MARYSVILLE – The reports of the death of The Market at the Marysville Strawberry Festival have been greatly exaggerated.
So says Maryfest president Darren Doty and vice president Mark Jensen.
True, they do not have anyone yet to run the event. But they are looking at many options. And there are a few dozen vendors already signed up, they said.
Instead of The Market dying, Jensen said plans are to expand it.
“It’s a very important part of what we do,” he said. “We want to make The Market a destination, rather than an afterthought.”
They hope that bringing in quality bands that play different styles of music will help build that event.
They also hope to bring back the Trike Races, not this year, but in the future. Jensen said people loved that event because it was “silly and goofy.”
Doty added, “It got away from the fun” and became too competitive, so it was canceled.
They also want to rebrand the Fashion Show by bringing back royalty alumni. “Keep them involved; make it their event,” Jensen said.
They also want to spice up the parade by having some new acts, such as the Seattle Cossacks and the Seattle Police motorcycle drill team.
“We want to try different things to draw” people, instead of the exact same thing every year, Doty said.
“It gets redundant without change,” Jensen said, adding he even wants to see some different rides at the carnival, too.
Doty said getting volunteer help for Maryfest has been an issue this year, as it has been for the eight years he’s been involved.
“It’s an ongoing issue,” he said. “There’s been turnover for a long time.”
While Doty and Jensen said it is always hard to get people to volunteer, it is even harder this year because there is a group trying to undermine the Maryfest board.
Indeed, a group sent a three-page letter to state Rep. John McCoy of Tulalip and Marysville Mayor Jon Nehring and the City Council alleging misconduct. The group, which Doty and Jensen called the “Secret Society,” also has contacted the state Attorney General’s and Secretary of State’s offices.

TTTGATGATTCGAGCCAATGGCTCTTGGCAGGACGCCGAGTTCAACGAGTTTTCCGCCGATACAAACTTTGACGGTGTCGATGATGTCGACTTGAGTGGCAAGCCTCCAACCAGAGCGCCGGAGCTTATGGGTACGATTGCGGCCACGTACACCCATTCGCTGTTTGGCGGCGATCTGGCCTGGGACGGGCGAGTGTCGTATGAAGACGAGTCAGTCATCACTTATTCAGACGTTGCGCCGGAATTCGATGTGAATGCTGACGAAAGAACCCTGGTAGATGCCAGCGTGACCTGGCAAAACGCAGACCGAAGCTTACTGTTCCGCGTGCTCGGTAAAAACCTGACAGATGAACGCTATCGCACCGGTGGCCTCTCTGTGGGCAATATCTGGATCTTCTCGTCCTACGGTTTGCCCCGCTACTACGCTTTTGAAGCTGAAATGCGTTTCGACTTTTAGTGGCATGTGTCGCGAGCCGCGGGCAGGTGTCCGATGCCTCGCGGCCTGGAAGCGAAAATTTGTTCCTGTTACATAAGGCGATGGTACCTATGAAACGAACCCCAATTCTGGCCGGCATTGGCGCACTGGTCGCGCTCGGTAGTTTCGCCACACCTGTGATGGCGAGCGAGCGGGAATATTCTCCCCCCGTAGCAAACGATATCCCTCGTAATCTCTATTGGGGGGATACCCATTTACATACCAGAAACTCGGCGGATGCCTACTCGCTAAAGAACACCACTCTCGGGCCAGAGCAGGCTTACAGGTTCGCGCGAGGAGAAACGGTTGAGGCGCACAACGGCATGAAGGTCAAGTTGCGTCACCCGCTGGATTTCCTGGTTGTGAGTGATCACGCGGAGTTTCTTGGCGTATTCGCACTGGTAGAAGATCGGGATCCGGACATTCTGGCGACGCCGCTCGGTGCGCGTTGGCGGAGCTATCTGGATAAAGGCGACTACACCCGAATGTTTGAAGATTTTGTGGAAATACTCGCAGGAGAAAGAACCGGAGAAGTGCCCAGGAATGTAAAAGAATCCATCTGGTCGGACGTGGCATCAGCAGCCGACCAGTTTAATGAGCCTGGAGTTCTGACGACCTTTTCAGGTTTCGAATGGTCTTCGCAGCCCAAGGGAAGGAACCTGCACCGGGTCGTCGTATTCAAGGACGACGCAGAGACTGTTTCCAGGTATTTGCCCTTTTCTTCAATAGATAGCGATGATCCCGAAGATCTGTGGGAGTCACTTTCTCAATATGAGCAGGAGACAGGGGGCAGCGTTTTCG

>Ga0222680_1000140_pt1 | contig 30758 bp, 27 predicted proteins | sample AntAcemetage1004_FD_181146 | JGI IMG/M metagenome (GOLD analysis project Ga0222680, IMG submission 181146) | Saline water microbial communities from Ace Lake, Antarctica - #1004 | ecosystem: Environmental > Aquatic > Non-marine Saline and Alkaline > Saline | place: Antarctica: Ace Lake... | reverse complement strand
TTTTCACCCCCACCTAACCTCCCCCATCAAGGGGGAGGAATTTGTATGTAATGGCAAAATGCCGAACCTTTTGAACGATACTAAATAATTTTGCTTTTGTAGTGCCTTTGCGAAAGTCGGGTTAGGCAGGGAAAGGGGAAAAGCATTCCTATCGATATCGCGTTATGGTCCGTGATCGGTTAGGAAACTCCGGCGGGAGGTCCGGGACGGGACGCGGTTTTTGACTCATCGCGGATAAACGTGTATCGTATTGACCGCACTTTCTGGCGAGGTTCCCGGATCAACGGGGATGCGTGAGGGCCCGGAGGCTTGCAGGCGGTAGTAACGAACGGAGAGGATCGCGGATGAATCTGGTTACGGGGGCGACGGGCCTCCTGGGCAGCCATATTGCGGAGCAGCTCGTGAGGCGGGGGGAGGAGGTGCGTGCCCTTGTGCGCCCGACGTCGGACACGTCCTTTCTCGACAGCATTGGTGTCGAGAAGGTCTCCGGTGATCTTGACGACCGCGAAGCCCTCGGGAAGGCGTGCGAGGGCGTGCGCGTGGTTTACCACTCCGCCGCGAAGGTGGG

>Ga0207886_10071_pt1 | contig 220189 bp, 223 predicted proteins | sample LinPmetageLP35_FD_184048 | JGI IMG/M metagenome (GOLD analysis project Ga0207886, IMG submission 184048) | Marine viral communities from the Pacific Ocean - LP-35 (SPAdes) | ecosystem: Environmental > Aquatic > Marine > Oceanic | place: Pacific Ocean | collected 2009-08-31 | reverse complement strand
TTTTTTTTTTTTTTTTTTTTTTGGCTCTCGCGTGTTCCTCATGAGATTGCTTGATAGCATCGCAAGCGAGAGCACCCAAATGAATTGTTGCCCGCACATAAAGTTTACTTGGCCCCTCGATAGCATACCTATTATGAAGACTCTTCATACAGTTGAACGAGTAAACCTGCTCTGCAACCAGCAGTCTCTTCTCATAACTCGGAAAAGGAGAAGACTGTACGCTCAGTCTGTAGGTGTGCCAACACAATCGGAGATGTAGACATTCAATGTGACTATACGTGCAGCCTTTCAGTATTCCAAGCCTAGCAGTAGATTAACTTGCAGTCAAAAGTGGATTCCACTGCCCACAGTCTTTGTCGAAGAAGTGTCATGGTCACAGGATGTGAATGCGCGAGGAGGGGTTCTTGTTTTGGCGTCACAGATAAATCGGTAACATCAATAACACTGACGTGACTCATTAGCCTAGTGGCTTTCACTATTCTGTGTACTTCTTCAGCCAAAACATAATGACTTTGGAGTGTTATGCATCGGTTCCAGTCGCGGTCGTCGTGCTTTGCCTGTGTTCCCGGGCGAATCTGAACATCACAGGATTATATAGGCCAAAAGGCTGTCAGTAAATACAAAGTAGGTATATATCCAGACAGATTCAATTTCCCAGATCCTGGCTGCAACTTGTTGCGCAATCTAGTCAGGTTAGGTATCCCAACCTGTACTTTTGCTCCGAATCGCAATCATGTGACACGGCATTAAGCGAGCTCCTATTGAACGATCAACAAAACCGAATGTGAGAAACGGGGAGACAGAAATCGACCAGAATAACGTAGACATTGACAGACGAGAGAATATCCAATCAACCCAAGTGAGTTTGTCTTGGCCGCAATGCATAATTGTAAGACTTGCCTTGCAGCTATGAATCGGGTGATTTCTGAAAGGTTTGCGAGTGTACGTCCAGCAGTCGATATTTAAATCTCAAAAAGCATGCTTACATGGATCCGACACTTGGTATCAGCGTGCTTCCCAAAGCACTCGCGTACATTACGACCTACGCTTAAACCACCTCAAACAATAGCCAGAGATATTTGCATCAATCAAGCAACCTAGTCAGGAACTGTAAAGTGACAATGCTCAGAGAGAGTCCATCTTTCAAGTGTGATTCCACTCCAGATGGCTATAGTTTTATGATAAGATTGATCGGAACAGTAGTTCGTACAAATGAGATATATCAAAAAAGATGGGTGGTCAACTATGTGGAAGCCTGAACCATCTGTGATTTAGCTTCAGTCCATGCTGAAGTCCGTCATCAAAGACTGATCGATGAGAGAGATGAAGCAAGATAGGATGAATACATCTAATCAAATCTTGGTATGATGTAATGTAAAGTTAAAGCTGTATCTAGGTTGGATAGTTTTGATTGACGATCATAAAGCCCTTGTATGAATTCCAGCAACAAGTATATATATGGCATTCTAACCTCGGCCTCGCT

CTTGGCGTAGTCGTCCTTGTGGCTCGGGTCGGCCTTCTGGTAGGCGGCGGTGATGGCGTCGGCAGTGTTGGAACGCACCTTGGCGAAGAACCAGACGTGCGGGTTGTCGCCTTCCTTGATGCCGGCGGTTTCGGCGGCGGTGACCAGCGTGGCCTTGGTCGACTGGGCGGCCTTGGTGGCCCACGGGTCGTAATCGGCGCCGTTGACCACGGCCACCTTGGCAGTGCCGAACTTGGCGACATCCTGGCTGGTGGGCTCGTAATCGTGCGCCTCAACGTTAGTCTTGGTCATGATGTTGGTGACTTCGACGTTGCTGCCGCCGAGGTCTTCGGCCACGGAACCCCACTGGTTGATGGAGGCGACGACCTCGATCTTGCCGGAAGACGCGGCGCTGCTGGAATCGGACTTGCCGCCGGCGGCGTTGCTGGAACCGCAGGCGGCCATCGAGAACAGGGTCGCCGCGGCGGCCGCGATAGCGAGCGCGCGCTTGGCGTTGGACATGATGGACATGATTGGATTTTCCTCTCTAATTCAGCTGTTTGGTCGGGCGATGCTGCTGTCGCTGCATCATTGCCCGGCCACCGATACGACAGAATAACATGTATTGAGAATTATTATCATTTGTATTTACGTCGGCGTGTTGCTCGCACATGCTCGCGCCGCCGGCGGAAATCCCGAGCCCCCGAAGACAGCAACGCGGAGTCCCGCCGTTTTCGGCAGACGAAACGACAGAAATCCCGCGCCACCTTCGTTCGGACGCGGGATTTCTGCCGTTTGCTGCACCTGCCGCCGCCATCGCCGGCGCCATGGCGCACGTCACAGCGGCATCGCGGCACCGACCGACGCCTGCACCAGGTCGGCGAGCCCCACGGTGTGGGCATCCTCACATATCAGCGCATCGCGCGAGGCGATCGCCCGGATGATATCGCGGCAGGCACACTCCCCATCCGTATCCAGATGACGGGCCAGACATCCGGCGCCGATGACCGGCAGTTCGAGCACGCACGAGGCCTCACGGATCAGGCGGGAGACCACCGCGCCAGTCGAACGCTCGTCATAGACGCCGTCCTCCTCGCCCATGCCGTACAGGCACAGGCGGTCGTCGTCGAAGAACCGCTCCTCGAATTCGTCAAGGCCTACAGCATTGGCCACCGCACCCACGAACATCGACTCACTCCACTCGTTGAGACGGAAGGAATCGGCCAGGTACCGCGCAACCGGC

The letter, dated Nov. 30, 2016, alleges:
•The board did not have an ethical election in August of 2016 because the public was not allowed to attend.
•Charter member Cheryl Deckard was denied voting rights, even though she qualifies as a “member for life.”
•People who wanted to pay their dues and participate in the election were not allowed to do so.
•People who wanted to join the board had to be interviewed first, which had never been done before.
•There has not been a duly elected treasurer or a treasurer’s report for years.
•The board is supposed to have 15 members, and vacancies should be filled within 31 days. The board has not been filled in years.
•The board has not had a secretary at some executive board meetings, meaning no minutes were taken.
Many of the people in the opposition group had been involved in Maryfest in the past and resigned for various reasons. Jensen said many in that group left prior to last year’s festival, leaving those left in a lurch. When they tried to return at election time those that remained wanted to make sure they were willing to work with them for the good of the event. So they set up an interview process.
“They chose not to come to the interview,” Jensen said. “We did not terminate anyone.”
Jensen said the opposition group lost sight of the festival’s vision. “You’re in a place for so long that you become more important” than the event, he said.
The pair say they want to get more of the community involved. “Everybody has a little bit to bring” to the table, Jensen said.
They said they don’t want to keep people out. They would love 20 more volunteers. They know some people left with hurt feelings and on bad terms. But their main objective is for Maryfest to be more professional.
Doty added, “We want to do what’s best for the festival. We have to run this like a business.”
He said it would not make sense for a business to bring on board someone who didn’t want to work with the rest of the team.
“Get the management off the playground and into the board room,” Jensen said. “My first meeting I was deplored; so casual, no leadership.”
He added that he thinks there always should have been interviews before board members are selected – so everyone is on the same page, and there are higher standards.
“It’s a privilege to be on the Maryfest board,” Jensen said. “A nonprofit business cannot be run like that.”